According to Beaurline, “Why So Pale and Wan, Fond lover” is a more comical than serious poem, a representation of a sophisticated man giving advice to a less sophisticated friend, as if the poem were in a short speech or play. The real problem for the critic is the emotional effect. Historical scholarship helps out here, for there is evidence of what, Suckling and his fellow poets think about sophisticated love poems. We know Suckling disapproves of the poets who write earlier in the seventeenth century. The speaker, experiences in the ways of love, is advising a foolish man on how to behave toward his beloved. The replication of the rhetorical situation is one reason why the poem is so attractive and sportive. It gives the reader a separation, and it probably contributes to the conventional character of the speaker (Beaurline 553-563)
According to the Explanation, “To Lucasta on Going to the Wars” includes numerous qualities that differentiate Lovelace’s poetry. The poem seizes and reiterates the Cavalier ideal, a belief which honors love, war, chivalry, and loyalty to the crown. The drama portrays a Cavalier who leaves his beloved not for another woman but for a high and noble ideal. The poem first emerges at a time when Lovelace was involved in battle, as he fights on the battlefield and then in Parliament against opposition to the monarchy.
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The poet John Suckling was born in February 1609; he was the son of the secretary of state to King James 1. He studied at Cambridge and Gray’s Inn, London. After his knighting in 1630 he serves in the forces that help King Gustavus II of Sweden in 1631. In 1639 Suckling aids Charles 1 in a battle against the Scots. Suckling flees to Paris, where he commits suicide in 1642.
The poet Richard Lovelace was born in Woolwich, Kent, England, in 1618, the eldest son of Sir William and Anne Barne Lovelace. Lovelace went to study at Charterhouse School and at the age of eighteen he received a master of arts degree from Oxford University. Lovelace was accepted to the court of Charles 1 in 1638. For the next two years he served in the Bishop’s Wars, an attempt to impose the Anglican religion on Scotland. In 1648 Lovelace participated in an uprising that took place in several parts of England in support of Charles 1. In June of 1648 Lovelace was once again in prison. The month after his release Lovelace’s first volume of poetry, Lucasta is published. Lovelace died around 1657.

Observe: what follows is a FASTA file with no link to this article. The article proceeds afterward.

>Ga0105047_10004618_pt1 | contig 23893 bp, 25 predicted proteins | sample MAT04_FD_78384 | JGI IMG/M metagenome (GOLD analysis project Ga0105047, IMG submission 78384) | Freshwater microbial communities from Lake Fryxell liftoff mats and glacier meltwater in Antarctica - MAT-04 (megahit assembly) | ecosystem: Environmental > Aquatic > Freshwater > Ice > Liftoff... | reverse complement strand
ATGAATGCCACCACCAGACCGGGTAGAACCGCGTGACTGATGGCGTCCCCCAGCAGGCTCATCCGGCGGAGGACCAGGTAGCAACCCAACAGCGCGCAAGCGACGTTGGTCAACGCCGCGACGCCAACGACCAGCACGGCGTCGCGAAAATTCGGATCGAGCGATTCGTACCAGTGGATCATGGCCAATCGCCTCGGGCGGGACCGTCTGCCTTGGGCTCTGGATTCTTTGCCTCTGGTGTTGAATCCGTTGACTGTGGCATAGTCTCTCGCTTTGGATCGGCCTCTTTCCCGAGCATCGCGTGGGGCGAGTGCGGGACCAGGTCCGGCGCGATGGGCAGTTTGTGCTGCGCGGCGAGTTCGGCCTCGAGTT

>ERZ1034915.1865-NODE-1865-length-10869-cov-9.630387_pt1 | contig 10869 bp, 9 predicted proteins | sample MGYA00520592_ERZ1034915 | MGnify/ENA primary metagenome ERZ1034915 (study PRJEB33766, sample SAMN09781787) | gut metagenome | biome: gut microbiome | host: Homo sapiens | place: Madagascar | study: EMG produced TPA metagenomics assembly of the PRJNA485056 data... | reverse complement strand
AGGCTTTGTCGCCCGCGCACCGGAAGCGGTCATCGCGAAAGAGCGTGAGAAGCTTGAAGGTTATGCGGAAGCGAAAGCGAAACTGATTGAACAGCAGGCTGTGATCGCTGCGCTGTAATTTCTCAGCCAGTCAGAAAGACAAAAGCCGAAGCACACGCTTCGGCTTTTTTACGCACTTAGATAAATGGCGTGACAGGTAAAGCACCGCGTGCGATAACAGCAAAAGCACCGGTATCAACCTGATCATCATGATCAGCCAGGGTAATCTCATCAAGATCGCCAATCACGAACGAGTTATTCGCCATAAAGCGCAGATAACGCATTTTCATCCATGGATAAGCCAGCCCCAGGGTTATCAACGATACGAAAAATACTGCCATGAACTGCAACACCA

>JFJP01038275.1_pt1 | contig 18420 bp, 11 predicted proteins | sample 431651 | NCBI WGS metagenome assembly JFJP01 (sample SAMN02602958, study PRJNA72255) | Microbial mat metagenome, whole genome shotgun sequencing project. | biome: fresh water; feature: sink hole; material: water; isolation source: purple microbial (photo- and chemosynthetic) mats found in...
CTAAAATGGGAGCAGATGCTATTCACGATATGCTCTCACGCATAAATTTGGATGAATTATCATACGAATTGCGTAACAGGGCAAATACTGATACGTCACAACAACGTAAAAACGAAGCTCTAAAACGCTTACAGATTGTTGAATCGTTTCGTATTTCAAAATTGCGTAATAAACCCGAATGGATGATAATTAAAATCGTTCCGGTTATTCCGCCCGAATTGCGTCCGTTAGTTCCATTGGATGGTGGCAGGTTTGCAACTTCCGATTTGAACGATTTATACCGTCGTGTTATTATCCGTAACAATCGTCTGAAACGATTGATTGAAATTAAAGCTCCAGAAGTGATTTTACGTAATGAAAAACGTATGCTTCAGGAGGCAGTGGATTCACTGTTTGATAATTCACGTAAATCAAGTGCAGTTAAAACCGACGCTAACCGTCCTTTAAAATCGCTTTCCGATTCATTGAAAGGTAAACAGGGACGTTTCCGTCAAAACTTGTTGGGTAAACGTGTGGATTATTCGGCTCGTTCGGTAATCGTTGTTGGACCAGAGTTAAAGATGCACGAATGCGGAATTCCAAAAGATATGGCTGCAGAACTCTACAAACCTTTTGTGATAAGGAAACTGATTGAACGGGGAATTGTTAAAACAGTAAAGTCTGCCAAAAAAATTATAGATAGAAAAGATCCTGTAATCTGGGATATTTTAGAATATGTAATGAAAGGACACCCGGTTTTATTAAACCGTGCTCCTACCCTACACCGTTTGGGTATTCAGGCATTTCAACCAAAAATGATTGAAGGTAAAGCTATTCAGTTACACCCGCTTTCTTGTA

When Lovelace issued his slender volume of poems in 1649, he called it Lucasta.
It contained fifty-five poems. Ten years after Lovelace’s death, his brother collected and published another volume of his poems. In this second volume Lucasta’s name appears frequently. It may not be wrong to give further study to the question of Lucasta’s identity. We are asked to imagine Lovelace’s death as one of a broken heart. Rev. J.H.B. Masterman in his Age of Milton (p. 98), “According to tradition, his death was due to despair , caused by the unfaithfulness of the lady addressed as Lucasta, who married under the impression that he was dead.” Mr. Edmund Gosse
Remarks in Ward’s English Poets (pg. 182):It being reported that he was killed, his betrothed
Married another man; and after wasting all his substance in the recklessness of despair, this darling of the graces died in extreme want, and in a cellar.” The late Louise I. Guiney writes in an article in the Catholic World (XCV, 650): “Utter affliction and discouragement, due to the loss of his love, may have disabled him from profiting by such measure alleviation as fell to his colleagues.”